Health education for communities in Nepal
Nepal, like many other developing countries, faces significant health challenges. Mothers and their children are particularly affected, especially in rural areas with limited access to health care and resources. Women still face numerous obstacles when it comes to family planning, safe motherhood, childcare, nutrition and menstrual hygiene practices.
The greatest risks for mothers and children include:
- lack of medical knowledge and awareness,
- limited availability of medical professionals and facilities as well as
- difficulties in accessing health care due to transportation limitations.
Nepal has a high maternal mortality rate, standing at 151 deaths per 100,000 live births in 2021. Approximately five percent of all deaths among women of reproductive age are due to maternal causes (Nepal Ministry of Health and Population 2023). This alarming situation calls for immediate attention and action to address the root causes and improve the overall health outcomes for women and their children.
The Nepalese government has taken steps to reduce health-care disparities and enhance accessibility for vulnerable populations, particularly those in rural areas. Various initiatives have been implemented, such as standard treatment protocols (STPs), free health-care programmes and incentive schemes promoting safe health-care practices. However, addressing Nepal’s challenges requires going beyond such initiatives.
Strengthening local actors
It is important to address the core issues affecting health-care accessibility by effectively utilising existing resources and structures. One key area that needs attention is the enhancement of local health posts and the effectiveness of their staff. In Nepal, a country of about 30 million people, over 5000 health facilities spread across the country. They play a crucial role in providing primary health-care services to communities and can potentially provide comprehensive care for almost all citizens.
However, these facilities often lack adequate resources and trained staff to deliver high-quality care, so upgrading and targeted trainings are needed. Moreover, mentorship and monitoring of these health facilities by all 753 local governments of Nepal is necessary to ensure the delivery of high-quality services.
Local governments should also collaborate with schools and health facilities to conduct health awareness campaigns specifically targeted at adolescent girls. By focusing on this vulnerable group, we can empower them with knowledge and awareness of their reproductive health, menstrual hygiene and other essential health practices. This initiative not only benefits adolescent girls but also contributes to the overall health and well-being for students of public schools in the country, as well as their communities.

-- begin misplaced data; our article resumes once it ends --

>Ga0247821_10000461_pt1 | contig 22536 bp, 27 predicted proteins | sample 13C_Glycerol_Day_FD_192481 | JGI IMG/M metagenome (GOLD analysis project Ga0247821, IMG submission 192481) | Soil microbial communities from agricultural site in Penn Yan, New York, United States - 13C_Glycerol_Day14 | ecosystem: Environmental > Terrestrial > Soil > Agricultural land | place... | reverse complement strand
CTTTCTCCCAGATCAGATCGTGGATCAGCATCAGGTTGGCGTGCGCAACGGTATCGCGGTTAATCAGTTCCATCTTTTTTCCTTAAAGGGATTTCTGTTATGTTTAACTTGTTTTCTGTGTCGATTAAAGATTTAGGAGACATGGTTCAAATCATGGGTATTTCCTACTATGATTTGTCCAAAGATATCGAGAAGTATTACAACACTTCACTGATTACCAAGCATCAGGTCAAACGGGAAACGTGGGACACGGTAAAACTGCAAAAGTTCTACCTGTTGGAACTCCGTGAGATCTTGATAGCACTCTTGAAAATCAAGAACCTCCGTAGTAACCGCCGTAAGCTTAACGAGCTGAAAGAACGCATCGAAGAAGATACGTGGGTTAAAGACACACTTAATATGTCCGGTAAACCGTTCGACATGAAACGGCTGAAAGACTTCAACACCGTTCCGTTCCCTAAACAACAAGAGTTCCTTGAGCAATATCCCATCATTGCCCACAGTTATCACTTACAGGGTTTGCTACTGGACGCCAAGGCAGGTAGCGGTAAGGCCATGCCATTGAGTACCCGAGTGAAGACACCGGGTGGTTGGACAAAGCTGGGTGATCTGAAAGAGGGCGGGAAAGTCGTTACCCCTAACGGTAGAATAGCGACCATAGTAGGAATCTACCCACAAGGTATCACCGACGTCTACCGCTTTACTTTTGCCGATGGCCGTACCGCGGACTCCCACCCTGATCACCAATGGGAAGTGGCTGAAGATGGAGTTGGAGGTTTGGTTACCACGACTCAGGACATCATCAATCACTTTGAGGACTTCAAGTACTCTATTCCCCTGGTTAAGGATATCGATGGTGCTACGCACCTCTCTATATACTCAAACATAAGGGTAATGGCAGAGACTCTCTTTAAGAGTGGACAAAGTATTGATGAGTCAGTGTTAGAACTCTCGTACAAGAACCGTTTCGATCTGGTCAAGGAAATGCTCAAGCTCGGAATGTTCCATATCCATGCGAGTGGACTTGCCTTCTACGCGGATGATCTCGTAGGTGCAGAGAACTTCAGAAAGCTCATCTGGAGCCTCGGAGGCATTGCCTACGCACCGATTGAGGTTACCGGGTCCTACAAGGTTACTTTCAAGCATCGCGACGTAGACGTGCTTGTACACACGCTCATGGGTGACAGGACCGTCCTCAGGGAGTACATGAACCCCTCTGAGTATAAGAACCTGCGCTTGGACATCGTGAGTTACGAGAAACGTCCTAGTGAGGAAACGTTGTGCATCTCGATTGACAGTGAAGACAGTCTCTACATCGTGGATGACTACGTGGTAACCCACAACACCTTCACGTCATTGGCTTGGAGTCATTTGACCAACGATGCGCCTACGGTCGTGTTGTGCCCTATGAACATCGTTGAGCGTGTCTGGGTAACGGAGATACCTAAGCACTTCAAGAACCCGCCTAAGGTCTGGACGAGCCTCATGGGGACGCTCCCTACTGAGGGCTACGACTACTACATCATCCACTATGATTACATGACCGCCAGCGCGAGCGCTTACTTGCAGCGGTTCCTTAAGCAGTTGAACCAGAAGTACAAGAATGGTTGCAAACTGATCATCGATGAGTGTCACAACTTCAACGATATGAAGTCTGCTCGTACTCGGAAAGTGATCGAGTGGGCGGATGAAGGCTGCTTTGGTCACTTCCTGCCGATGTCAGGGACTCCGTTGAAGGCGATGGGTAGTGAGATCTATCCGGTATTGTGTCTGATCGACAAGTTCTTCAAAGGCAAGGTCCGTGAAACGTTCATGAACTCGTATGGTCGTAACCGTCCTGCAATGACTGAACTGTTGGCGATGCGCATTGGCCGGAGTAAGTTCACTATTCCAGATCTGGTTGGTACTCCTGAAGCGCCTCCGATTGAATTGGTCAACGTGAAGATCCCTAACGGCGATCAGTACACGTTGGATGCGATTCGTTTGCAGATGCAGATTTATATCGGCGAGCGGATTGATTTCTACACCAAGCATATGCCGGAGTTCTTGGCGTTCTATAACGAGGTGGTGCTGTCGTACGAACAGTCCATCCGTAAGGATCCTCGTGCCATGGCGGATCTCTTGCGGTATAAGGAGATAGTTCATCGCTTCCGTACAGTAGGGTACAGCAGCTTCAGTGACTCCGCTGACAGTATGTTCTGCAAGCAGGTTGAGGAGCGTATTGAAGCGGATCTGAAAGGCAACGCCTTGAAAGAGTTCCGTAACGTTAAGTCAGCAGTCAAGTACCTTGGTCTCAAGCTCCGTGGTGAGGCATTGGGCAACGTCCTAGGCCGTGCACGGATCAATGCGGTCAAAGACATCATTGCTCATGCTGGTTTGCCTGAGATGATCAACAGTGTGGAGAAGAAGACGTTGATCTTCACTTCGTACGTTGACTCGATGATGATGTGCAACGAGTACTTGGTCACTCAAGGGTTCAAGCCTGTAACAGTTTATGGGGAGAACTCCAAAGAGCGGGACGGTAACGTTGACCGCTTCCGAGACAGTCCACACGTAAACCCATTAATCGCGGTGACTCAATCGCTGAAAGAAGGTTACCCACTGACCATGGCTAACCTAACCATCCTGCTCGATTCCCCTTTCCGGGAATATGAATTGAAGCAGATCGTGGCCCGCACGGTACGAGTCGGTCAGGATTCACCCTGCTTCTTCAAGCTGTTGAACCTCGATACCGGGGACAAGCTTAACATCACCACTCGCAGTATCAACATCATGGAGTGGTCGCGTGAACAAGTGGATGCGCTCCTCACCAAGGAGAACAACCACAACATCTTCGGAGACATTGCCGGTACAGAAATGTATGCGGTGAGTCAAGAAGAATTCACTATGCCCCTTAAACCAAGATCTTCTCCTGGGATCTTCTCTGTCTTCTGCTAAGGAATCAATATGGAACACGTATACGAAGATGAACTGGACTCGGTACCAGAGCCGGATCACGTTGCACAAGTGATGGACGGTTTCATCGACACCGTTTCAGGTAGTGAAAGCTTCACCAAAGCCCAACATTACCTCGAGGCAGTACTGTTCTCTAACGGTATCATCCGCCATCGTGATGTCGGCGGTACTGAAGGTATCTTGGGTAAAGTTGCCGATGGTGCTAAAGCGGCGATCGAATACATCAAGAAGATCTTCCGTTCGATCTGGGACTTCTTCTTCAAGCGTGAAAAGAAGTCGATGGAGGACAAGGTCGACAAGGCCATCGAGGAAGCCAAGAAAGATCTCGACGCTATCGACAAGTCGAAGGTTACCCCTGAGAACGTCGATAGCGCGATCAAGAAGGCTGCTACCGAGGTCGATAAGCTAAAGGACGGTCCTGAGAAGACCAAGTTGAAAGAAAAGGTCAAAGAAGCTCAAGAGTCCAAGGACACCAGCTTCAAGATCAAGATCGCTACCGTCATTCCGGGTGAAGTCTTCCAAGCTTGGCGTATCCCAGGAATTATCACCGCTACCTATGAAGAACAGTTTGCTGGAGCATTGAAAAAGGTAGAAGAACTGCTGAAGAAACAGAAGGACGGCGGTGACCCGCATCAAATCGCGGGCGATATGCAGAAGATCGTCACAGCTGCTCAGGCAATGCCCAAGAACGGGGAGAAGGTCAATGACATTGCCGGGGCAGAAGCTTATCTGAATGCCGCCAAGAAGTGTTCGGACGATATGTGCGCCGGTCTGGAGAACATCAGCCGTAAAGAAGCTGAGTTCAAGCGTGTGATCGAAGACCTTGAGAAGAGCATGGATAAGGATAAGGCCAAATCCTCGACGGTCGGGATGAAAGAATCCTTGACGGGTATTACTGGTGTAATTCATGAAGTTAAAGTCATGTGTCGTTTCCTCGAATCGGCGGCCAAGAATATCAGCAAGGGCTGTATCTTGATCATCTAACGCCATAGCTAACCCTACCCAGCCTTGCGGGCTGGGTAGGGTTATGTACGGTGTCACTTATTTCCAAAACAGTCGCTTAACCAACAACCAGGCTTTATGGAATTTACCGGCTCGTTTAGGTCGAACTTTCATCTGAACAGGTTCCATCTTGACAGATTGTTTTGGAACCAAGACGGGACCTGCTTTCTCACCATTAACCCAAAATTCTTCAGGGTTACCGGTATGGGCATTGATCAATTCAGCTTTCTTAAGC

Dedicated health volunteers
Another critical component of Nepal’s health-care system is the Female Community Health Volunteers (FCHVs). These dedicated individuals, numbering more than 50,000 nationwide, play a vital role in:
- providing essential health education,
- supporting mothers and families,
- registrating pregnant and postpartum women and
- distributing medications and contraceptives within their communities.
Their tireless efforts have contributed to a significant reduction in maternal mortality rates over the years.
However, to effectively fulfil their role, FCHVs require specific training and capacity-building programmes addressing various health issues. Collaborative efforts between FCHVs and health posts can improve community health. They can, for example, increase awareness, empower marginalised groups to seek support and promote children’s health through school-based interventions like regular health screenings.This comprehensive approach ensures that health promotion and preventive measures are instilled at an early age, leading to healthier communities in the future.
Linking existing initiatives
Strong coordination between FCHVs and other stakeholders is crucial for the success of these initiatives. Engaging local governments, community leaders and civil-society organisations like Childaid (see box) in collaborative efforts will amplify the impact and sustainability of these interventions.
Addressing Nepal’s health-care challenges requires a holistic and multi-faceted approach. By effectively utilising existing resources and structures and focusing on primary health care at the grassroots level, we can make significant progress in improving the health outcomes for mothers and children, especially in rural areas. Strengthening local health posts, enhancing the role of Female Community Health Volunteers and promoting collaboration among stakeholders will pave the way for a healthier and thriving Nepal.
Nepal Ministry of Health and Population, 2023: National population and housing census 2021 – a report on maternal mortality.
Sattish Chandra Aryal is Monitoring and Evaluation Officer at Childaid Network Foundation, Nepal.
Childaid Network Foundation
Childaid Network Foundation is a non-profit foundation based in Germany that currently gives needy children and young persons access to education, training and health facilities in four countries in South Asia (India, Nepal, Bangladesh and Myanmar).
In 2022, over 150,000 children and young persons and around 2000 teachers and multipliers were directly supported for the first time in around 50 education and child-protection projects at over 1000 project locations. The organisation is funded by public grants, private donations, funding partners and companies.
In Nepal, Childaid is working in the field of education, school and community-based health and vocational training. It is currently operating in the districts of Ramechhap, Dolakha and Sindhuli east of Kathmandu.
In partnership with Childaid, Green Tara Nepal, a national NGO, is collaborating with local stakeholders, civil society and schools to implement community and school health projects. SCA